A man’s shadow is cast on the Olympic rings. (Andy Wong/Associated Press)

Jared Genser is a Washington lawyer and senior fellow at the Raoul Wallenberg Centre for Human Rights.

Next week, Russian President Vladimir Putin will learn from the International Olympic Committee (IOC) whether Russia will be banned from competing in the Winter Olympics in February in PyeongChang , South Korea, for orchestrating a state-run doping program that helped at least  695 athletes dodge drug testing. In recent weeks, Putin has rather ironically said that the United States is pushing for Russian athletes to be disqualified to interfere in Russia’s presidential elections in March.

For decades, the Russian state has engaged in a systematic effort to pump its athletes full of performance-enhancing drugs in search of Olympic gold. Whistleblowers have alleged that up to 99 percent of Russian athletes have taken performance-enhancing drugs, with one explaining, “You can’t be on the national team without using [performance-enhancing drugs]. If you don’t take them, you have no future in sport.”

This culture of cheating was fostered from top to bottom. The stunning Netflix documentary “Icarus” reported that the doping program was supported by Putin himself. The head of the Russian anti-doping organization’s Moscow lab admitted that he had devised drug cocktails and administered steroids to athletes. Russian security forces facilitated the swapping of urine samples to prevent athletes from getting caught. And coaches told athletes that they wouldn’t be successful without drugs.

Yet the Russian state has evaded all culpability from the IOC for corrupting the Olympics. Instead, Russia’s athletes have personally borne the brunt of the consequences. More than 100 Russian athletes were banned from competing in the 2016 Rio Olympics, including the full weightlifting and track and field teams. And many others have had medals stripped from them for doping in prior Olympics.

While athletes deserve strong penalties for doping, the IOC has patently refused to address the culture of contempt fostered by Putin. Not only did he reject the evidence proving that Russia ran the country’s doping program, but also state-owned media even fabricated news reports saying that the World Anti-Doping Agency’s lead investigator had “dropped his charges of Russian state alleged participation in the doping abuse.”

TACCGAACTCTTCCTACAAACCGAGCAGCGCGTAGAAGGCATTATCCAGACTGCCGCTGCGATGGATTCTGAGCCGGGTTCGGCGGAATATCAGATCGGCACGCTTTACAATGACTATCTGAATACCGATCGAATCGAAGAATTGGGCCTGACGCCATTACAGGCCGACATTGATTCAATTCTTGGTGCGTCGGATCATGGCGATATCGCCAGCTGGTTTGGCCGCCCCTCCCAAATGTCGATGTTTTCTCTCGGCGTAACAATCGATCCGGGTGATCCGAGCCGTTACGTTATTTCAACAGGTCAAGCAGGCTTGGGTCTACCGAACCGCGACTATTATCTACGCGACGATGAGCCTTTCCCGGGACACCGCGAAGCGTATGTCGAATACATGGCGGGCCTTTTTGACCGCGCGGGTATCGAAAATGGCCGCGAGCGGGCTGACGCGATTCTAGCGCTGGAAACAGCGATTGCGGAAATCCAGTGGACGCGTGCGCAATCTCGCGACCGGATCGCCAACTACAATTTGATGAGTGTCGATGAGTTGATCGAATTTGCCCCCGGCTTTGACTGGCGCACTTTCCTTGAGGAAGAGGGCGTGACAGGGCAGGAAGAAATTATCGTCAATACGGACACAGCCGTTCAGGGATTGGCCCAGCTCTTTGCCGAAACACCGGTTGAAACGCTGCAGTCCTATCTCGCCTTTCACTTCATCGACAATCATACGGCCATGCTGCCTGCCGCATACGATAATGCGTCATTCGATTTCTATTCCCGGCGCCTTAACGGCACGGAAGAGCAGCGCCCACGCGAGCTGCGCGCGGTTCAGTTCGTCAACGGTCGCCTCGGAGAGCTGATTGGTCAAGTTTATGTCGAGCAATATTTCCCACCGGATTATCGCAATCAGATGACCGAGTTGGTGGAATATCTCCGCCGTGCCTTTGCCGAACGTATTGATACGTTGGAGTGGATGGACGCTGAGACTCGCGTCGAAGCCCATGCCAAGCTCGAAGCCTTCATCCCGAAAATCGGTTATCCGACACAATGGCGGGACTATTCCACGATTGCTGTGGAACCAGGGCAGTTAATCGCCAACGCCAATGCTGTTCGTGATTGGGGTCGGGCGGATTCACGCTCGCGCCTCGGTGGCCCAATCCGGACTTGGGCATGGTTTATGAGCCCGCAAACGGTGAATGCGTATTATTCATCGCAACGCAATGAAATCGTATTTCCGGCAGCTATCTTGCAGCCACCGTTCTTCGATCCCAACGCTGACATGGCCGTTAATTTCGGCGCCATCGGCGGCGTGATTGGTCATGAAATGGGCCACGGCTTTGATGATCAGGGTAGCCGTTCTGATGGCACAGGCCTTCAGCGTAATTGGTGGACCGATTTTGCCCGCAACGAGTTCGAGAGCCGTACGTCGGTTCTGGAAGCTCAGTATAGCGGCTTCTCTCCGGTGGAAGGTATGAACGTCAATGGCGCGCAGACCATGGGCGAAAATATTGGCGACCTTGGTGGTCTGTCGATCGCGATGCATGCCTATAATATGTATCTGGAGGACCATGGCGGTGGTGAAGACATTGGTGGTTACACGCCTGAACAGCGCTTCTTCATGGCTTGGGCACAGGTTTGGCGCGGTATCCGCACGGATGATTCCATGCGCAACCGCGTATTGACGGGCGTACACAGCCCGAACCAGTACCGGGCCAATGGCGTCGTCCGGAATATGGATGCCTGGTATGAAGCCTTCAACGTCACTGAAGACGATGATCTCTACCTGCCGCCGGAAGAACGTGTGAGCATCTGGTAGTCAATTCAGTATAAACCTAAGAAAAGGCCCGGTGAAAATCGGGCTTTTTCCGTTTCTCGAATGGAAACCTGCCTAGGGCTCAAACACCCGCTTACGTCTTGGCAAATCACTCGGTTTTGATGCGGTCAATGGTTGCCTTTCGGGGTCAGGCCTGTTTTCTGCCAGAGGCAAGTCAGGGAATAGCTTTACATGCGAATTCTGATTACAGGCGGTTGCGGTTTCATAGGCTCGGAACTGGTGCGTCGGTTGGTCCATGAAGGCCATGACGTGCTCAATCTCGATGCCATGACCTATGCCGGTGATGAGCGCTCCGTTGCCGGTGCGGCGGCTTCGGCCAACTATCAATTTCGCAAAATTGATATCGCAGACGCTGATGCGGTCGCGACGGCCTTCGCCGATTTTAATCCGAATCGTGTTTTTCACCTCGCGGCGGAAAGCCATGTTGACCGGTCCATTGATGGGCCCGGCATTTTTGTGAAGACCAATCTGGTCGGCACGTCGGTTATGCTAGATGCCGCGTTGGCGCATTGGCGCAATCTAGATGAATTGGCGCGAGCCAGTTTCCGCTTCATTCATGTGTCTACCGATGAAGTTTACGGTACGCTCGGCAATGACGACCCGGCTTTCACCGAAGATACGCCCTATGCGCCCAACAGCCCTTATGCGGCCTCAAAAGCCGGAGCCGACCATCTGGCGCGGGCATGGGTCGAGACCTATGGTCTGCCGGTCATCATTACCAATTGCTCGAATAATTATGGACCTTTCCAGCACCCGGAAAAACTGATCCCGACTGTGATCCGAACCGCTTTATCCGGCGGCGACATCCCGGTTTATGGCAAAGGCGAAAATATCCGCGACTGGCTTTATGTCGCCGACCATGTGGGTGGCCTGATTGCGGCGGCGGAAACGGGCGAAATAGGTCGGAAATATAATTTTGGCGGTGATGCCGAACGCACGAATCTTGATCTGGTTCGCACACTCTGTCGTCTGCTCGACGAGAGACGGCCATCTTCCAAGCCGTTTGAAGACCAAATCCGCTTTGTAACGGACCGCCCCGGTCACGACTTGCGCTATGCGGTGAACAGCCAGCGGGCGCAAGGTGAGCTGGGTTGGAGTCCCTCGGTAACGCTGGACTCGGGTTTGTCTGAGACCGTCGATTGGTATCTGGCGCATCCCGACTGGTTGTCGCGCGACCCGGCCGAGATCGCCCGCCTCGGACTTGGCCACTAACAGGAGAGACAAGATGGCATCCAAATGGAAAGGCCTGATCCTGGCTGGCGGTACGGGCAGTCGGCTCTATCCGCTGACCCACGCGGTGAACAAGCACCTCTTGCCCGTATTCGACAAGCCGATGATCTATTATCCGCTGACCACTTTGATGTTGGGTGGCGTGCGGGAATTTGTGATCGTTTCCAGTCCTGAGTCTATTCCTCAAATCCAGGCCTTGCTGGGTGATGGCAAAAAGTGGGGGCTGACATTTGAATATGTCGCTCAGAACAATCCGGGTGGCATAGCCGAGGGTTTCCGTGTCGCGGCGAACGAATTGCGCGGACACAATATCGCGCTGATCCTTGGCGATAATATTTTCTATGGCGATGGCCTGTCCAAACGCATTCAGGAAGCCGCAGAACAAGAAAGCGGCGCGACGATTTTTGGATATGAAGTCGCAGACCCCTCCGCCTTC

Ultimately, the Russian athletes who were pumped full of drugs by the state will pay the highest price for Russia’s quest for gold. Studies on the use of performance-enhancing drugs indicate that long-term health impacts can be severe, including kidney failure, liver damage, increased likelihood of heart attack and deterioration of essential brain systems.

Putin has long understood that Russia’s hosting and winning the Olympics generate national pride and garner Russian support for his expansionist foreign policy. From 2013 to March 2014, Putin’s domestic approval rating skyrocketed after the February 2014 Sochi Olympics and Russia’s annexation of Crimea in March 2014.

Putin’s approach to the Olympics is just another example of his disregard for the international order. In short, he expects international institutions to bend to his will. When they don’t, he dissociates from them. In just the past two years, Putin signed a law enabling Russia’s top court to ignore its obligations under international human rights treaties, withdrew from the International Criminal Court the day after it concluded that Russia’s annexation of Crimea was an occupation and terminated Russia’s cooperation with the United States on a key nuclear pact that had required Russia to destroy its plutonium stockpiles.

But the Russian people care enormously about the Olympics, and Putin can’t just refuse to compete. The IOC, therefore, is doing no favors to anyone if it responds to Russia’s impunity with a mere slap on the wrist. Unfortunately, reports suggest that it is unlikely to impose a total ban on Russia — and may instead merely impose a financial penalty, which would be the practical equivalent of a free pass for the Russian state.

The only serious response would be for the IOC to ban the Russian team from competing under its own flag. If individual Russian athletes are found to be clean under rigorous international standards, they should be allowed to compete as neutrals. The sight of a Russian winning Olympic gold but standing on the podium without the Russian flag or national anthem would show that the Olympics stand for principle and fair play. It would also set an important example for Putin that there are consequences for flouting the rules of the international community.